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County officials talk curbing youth violence at 2018 LUCC Symposium

Hugo Gonzalez, an alumnus of Homeboy Industries, talks to LUCC Symposium attendees about his life as a gang member. Photo by Hugh Clarke

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For many young people, joining a gang “is like the family that they don’t have"

Curbing youth violence was one of the topmost issues discussed Thursday at NACo’s 2018 Large Urban County Caucus Symposium in San Diego County.

For many young people, joining a gang “is like the family that they don’t have,” said Suffolk County, N.Y. Sheriff Errol Toulon, especially if a “father is incarcerated, the mother is working two jobs and they’re being raised with their siblings by their grandparents.”

“They’re losing their way through social media, intimidation and a lack of a home environment,” he said. “These young kids don’t have guidance.”

Toulon was part of a panel discussion, moderated by LUCC Chair Larry Johnson, a commissioner from DeKalb County, Ga., Thursday morning on Curbing Youth Violence Through Connections to Opportunity, which was followed later in the afternoon with a roundtable discussion.

“The good news is, we know what works to stem youth violence, and there’s evidence to back that up,” said panelist Sandra McBrayer, chief executive officer of The Children’s Initiative, based in San Diego. The organization “works to bring ‘the village’ together to raise all children and youth in San Diego County.”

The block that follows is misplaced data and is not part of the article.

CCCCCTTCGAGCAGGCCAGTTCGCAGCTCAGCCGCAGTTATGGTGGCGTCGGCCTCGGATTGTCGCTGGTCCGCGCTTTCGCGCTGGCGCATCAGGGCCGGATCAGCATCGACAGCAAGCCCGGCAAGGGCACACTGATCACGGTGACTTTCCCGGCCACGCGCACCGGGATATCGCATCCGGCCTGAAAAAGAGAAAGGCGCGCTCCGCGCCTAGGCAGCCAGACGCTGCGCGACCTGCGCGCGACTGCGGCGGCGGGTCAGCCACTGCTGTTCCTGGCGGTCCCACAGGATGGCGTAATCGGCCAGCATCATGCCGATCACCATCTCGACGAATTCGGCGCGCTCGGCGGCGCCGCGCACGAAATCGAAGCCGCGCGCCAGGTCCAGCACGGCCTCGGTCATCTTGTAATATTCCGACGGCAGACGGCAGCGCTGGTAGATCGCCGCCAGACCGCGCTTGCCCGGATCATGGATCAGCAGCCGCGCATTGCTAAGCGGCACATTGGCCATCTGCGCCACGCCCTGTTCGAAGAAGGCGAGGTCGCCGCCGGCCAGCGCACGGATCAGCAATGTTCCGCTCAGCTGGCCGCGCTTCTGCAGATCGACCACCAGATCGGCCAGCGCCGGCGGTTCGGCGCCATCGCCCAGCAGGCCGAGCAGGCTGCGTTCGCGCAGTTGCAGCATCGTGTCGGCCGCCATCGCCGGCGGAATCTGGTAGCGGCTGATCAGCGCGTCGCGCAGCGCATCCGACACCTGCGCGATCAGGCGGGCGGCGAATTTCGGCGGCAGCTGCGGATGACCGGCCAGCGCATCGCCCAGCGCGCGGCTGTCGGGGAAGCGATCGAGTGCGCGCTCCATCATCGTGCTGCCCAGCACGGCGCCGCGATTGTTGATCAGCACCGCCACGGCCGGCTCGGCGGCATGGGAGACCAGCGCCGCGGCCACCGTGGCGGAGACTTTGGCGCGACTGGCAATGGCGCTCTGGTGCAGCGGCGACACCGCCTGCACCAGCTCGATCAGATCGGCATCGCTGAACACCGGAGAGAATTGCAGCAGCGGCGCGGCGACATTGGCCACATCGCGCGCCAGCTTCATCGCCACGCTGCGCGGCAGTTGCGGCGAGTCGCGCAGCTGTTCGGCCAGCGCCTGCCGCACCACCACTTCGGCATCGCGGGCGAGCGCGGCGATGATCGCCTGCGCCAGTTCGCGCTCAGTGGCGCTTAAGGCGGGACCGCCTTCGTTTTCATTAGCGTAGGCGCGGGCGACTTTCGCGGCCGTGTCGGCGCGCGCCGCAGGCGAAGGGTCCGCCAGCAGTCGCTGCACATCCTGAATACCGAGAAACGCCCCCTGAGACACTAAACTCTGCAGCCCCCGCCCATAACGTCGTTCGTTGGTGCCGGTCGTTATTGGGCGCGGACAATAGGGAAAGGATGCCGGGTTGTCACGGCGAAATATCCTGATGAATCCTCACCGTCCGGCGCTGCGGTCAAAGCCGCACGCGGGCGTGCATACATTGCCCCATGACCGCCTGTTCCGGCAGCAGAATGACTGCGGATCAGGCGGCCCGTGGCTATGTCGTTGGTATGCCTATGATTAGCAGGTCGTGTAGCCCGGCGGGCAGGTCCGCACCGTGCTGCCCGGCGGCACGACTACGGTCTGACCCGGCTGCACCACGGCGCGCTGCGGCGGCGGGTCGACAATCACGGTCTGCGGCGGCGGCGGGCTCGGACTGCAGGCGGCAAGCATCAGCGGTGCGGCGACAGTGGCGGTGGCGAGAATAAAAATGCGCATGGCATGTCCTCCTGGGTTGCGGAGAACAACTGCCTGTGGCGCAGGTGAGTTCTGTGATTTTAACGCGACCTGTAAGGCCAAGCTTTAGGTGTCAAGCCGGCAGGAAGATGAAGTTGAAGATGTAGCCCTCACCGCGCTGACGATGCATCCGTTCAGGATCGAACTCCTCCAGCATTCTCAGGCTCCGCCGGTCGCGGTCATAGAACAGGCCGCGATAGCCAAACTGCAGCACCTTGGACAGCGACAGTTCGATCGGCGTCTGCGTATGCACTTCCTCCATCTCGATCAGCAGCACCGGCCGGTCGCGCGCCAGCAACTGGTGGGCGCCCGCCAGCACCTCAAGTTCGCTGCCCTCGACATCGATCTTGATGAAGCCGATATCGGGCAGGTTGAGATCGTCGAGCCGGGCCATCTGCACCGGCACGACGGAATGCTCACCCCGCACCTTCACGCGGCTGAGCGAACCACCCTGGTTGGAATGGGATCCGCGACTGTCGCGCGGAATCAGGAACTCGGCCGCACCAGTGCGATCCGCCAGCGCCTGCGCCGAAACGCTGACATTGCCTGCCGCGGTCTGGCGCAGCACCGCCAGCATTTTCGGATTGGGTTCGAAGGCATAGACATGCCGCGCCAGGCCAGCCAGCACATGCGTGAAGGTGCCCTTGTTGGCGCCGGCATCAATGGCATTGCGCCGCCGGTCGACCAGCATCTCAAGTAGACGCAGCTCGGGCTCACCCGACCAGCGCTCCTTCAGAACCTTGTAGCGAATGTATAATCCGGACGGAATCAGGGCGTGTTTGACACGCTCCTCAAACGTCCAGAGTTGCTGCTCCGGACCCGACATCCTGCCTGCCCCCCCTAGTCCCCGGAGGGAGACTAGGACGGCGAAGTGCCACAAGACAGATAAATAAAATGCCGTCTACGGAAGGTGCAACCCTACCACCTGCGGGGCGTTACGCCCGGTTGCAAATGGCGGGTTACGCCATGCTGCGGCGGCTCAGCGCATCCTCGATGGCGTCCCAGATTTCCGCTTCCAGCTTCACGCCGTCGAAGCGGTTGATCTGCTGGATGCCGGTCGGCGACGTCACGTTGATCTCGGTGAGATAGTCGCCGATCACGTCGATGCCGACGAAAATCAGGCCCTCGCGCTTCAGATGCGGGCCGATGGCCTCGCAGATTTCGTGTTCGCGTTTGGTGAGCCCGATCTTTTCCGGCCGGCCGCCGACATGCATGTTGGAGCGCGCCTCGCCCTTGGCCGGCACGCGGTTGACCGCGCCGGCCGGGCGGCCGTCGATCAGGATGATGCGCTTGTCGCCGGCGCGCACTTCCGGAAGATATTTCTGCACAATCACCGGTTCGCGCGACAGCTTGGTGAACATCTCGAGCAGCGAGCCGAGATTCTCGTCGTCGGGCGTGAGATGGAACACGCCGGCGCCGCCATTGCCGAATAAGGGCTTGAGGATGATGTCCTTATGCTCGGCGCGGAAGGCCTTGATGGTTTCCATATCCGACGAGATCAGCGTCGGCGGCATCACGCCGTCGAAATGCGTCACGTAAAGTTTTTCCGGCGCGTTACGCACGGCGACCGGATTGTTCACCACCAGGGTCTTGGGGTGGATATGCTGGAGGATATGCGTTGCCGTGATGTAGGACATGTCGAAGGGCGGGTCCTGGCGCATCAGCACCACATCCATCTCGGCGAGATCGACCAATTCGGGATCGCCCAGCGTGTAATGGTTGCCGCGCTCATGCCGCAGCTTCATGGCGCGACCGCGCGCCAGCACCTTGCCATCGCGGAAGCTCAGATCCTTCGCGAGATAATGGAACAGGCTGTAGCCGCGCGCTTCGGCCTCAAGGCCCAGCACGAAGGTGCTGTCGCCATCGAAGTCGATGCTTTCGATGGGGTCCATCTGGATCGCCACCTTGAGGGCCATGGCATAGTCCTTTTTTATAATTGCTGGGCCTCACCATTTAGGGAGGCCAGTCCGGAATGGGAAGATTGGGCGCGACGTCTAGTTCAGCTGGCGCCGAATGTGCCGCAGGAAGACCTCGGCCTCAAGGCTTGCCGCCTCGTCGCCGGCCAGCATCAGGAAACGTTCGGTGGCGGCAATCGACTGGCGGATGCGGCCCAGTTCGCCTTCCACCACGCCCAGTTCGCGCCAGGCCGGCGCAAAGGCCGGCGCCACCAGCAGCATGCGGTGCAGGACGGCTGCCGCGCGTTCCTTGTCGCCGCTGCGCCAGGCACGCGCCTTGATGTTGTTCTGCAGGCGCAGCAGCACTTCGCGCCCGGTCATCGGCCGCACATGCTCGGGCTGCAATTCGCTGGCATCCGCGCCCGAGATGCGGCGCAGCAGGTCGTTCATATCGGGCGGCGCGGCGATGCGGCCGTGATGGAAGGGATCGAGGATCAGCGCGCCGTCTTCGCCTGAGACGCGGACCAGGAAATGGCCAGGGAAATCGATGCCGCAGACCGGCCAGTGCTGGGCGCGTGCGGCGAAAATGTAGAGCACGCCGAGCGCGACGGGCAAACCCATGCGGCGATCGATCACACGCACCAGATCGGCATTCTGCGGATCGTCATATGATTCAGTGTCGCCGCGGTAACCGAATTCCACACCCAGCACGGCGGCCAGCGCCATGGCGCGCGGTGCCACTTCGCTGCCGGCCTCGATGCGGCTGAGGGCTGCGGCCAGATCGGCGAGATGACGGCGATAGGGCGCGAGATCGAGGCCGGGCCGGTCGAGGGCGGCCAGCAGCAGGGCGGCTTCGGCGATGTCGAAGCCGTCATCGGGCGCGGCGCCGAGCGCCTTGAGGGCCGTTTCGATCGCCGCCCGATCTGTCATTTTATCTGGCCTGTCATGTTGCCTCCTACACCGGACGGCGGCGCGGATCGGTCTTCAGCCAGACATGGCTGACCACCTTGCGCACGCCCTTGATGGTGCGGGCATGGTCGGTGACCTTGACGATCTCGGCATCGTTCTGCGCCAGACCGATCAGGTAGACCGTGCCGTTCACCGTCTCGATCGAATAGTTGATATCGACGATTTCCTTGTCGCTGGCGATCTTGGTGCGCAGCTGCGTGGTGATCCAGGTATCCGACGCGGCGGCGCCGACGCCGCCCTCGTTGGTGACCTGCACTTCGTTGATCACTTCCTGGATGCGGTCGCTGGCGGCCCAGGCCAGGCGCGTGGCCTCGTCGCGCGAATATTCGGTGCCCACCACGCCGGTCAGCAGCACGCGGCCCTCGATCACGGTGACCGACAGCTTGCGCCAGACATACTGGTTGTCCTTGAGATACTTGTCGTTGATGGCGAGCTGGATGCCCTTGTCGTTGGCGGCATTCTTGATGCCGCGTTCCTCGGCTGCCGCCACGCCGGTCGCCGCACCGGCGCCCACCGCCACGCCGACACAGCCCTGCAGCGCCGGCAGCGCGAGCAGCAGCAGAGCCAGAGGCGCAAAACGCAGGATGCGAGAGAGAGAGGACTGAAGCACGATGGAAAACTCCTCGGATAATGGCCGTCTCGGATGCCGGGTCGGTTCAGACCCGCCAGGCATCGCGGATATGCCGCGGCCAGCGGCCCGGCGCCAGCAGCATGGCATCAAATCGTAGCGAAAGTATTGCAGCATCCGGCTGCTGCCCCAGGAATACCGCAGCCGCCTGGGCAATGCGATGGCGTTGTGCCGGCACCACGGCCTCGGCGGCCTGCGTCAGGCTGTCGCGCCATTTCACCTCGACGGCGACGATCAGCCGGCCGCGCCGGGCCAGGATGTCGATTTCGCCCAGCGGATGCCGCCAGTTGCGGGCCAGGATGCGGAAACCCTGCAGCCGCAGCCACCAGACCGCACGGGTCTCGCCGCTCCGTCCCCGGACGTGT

McBrayer said it’s important to not “front end our detention facilities — we are front-ending our prevention and intervention efforts” and not just “lock them up and throw away the key.”

Former gang member Hugo Gonzalez, a program alum of Homeboy Industries, also spoke to NACo members during the session on curbing youth violence.

“I’m so grateful for being here,” said Gonzalez, who went to prison at age 16 for more than 18 years. “If I learned anything in prison, is that we forget logical things. What is really happening? Instead of just jobs, and funding, we have disconnected youth.”

“What they’re looking for is love, compassion and assurance,” he said. “The issues are so deep.”

Toulon noted that his jail conducts a psycho-social screening process and that some of his officers are trained as counselors.

McBrayer noted that it’s important to build a relationship with those who are incarcerated and call them by their names. “We have to identify the trauma and work to heal it,” she said.

“We have to look at each other as human beings,” Gonzalez said. “Let’s focus on the root problems. Ask ‘Why?’ It’s only then that we’ll truly understand and find solutions.”

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